Resource Use

Global plastic waste doubled in two decades, OECD report finds

Today (22 February), a new report from the Organisation for Economic Co-operation and Development (OECD) finds that just nine per cent of worldwide plastic waste is successfully recycled, with the majority going to landfill, being incinerated or polluting the environment.

Collection of crumpled plastic bottlesThe report, entitled, ‘Global Plastics Outlook’, centrally targets poor collection and disposal of macroplastics, and environmental pollution by microplastics. Findings point to shortfalls in current policies to curb plastic pollution, with the amount of plastic waste produced doubling in the last two decades. The report notes that although current legislation is more effective in curbing littering, it makes minimal impact in reducing plastic consumption.

The OECD cites initiatives such as extended producer responsibility schemes, landfill taxes, deposit-refund and ‘pay-as-you-throw’ systems, as more impactful methods to reduce plastic use. An international approach, according to the body, should also aim to support low and middle-income countries to better their waste management practices.

Released in anticipation of the Fifth session of the United Nations Environment Assembly (UNEA 5.2) later this month, the report states that almost half of the world’s plastic waste comes from OECD countries, with the US alone producing 221kg of plastic waste per person annually.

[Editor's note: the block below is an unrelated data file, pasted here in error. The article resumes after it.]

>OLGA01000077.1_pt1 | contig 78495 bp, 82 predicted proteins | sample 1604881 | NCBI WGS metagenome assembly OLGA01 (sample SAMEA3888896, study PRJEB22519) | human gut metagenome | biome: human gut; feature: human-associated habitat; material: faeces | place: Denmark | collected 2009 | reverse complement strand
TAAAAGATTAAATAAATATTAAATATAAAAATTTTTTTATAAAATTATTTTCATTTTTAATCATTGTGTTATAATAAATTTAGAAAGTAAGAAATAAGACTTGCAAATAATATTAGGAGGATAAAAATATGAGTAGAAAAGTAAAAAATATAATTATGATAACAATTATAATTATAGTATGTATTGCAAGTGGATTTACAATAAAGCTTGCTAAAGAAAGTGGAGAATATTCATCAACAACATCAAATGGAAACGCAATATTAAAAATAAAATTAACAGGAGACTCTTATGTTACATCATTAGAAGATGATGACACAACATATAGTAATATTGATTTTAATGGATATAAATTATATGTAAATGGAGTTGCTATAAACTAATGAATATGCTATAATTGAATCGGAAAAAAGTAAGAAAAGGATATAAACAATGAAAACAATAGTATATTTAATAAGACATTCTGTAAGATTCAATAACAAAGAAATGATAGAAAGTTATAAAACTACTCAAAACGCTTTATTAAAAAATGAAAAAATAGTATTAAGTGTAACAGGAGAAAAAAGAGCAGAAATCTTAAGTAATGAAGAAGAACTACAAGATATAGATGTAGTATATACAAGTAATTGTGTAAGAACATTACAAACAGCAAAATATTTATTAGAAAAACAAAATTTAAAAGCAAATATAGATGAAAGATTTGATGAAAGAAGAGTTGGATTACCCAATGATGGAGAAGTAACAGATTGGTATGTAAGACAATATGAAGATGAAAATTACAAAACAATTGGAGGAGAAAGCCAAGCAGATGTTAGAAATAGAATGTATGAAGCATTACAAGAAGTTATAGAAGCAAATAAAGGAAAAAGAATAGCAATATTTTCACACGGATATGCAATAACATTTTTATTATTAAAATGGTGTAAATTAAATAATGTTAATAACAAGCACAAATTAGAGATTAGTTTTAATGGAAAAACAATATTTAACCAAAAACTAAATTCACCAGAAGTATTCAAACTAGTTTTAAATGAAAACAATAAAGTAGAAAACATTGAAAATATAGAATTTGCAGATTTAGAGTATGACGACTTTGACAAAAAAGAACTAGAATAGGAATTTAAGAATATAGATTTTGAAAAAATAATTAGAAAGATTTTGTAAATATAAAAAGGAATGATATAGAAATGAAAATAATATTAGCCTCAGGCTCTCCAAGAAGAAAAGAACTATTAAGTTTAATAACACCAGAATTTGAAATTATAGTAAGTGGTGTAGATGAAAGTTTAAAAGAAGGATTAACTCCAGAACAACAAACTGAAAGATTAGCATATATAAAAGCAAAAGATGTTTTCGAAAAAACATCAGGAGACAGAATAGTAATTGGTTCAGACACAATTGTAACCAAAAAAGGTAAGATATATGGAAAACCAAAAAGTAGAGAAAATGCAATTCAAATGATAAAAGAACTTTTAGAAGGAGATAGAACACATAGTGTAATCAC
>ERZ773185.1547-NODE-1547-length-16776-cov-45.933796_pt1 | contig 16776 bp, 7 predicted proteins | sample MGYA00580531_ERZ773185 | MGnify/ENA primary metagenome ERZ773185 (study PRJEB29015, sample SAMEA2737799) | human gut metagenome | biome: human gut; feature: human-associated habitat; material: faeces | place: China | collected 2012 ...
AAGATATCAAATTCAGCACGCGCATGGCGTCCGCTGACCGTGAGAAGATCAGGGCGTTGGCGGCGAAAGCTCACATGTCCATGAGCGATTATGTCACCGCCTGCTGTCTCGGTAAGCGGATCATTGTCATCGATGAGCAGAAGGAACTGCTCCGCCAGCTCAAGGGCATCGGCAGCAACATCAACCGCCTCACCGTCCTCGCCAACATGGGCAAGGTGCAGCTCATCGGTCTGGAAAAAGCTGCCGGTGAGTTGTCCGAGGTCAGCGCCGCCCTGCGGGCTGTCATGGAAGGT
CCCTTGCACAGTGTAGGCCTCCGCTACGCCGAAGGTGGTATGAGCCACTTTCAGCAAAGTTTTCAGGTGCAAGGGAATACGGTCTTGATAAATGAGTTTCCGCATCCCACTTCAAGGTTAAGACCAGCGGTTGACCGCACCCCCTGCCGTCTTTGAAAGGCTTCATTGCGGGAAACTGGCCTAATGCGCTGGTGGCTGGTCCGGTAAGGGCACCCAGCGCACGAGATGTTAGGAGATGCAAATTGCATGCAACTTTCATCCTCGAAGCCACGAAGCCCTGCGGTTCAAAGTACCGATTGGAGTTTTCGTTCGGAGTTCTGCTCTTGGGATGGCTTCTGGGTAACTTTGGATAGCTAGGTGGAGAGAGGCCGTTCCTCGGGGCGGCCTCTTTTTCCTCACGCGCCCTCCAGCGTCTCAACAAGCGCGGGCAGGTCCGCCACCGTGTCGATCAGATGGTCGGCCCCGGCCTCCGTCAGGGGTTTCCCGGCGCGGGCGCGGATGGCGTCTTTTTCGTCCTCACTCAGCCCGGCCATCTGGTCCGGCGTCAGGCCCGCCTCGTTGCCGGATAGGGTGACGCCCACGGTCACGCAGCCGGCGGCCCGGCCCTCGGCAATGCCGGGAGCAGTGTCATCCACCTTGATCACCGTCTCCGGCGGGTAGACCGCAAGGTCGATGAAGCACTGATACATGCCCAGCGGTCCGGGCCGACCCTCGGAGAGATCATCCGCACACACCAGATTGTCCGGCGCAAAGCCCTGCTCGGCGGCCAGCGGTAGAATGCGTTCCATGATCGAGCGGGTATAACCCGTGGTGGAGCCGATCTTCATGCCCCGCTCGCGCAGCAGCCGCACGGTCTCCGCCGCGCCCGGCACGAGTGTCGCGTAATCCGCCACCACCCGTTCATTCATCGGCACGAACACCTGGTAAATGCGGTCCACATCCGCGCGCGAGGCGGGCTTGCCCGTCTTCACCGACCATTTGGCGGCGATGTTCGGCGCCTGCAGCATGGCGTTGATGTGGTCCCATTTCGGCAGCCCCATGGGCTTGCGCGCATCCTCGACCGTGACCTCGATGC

Despite a 2.2 per cent reduction in plastics use throughout the COVID-19 pandemic, OECD finds that plastics consumption has rebounded, owing to a rise in litter from food takeaway packaging and disposable plastic medical equipment.

Whilst production of new, secondary materials from recycled plastics has more than quadrupled between 2000 and 2019, this represents only six per cent of total plastics production. The report highlights how secondary plastics are still seen as a substitute for virgin plastic, and require a ‘seperate and well-functioning market’ to grow. It further recommends setting recycled content targets and investing in improved recycling technologies to prepare for this development.

A global treaty for plastic pollution?

Last month saw industry urge action on plastic pollution, when a joint statement signed by over 70 global brands was released calling for ‘an ambitious international, legally binding instrument on plastic pollution’ to be established at the upcoming UNEA 5.2. In a white paper released last year, circular economy charity The Ellen MacArthur Foundation made similar recommendations.

A global plastics treaty has also found support in the general public, with a recent Ipsos poll revealing that nearly 90 per cent of the public would support the establishment of such a treaty at the UNEA 5.2.

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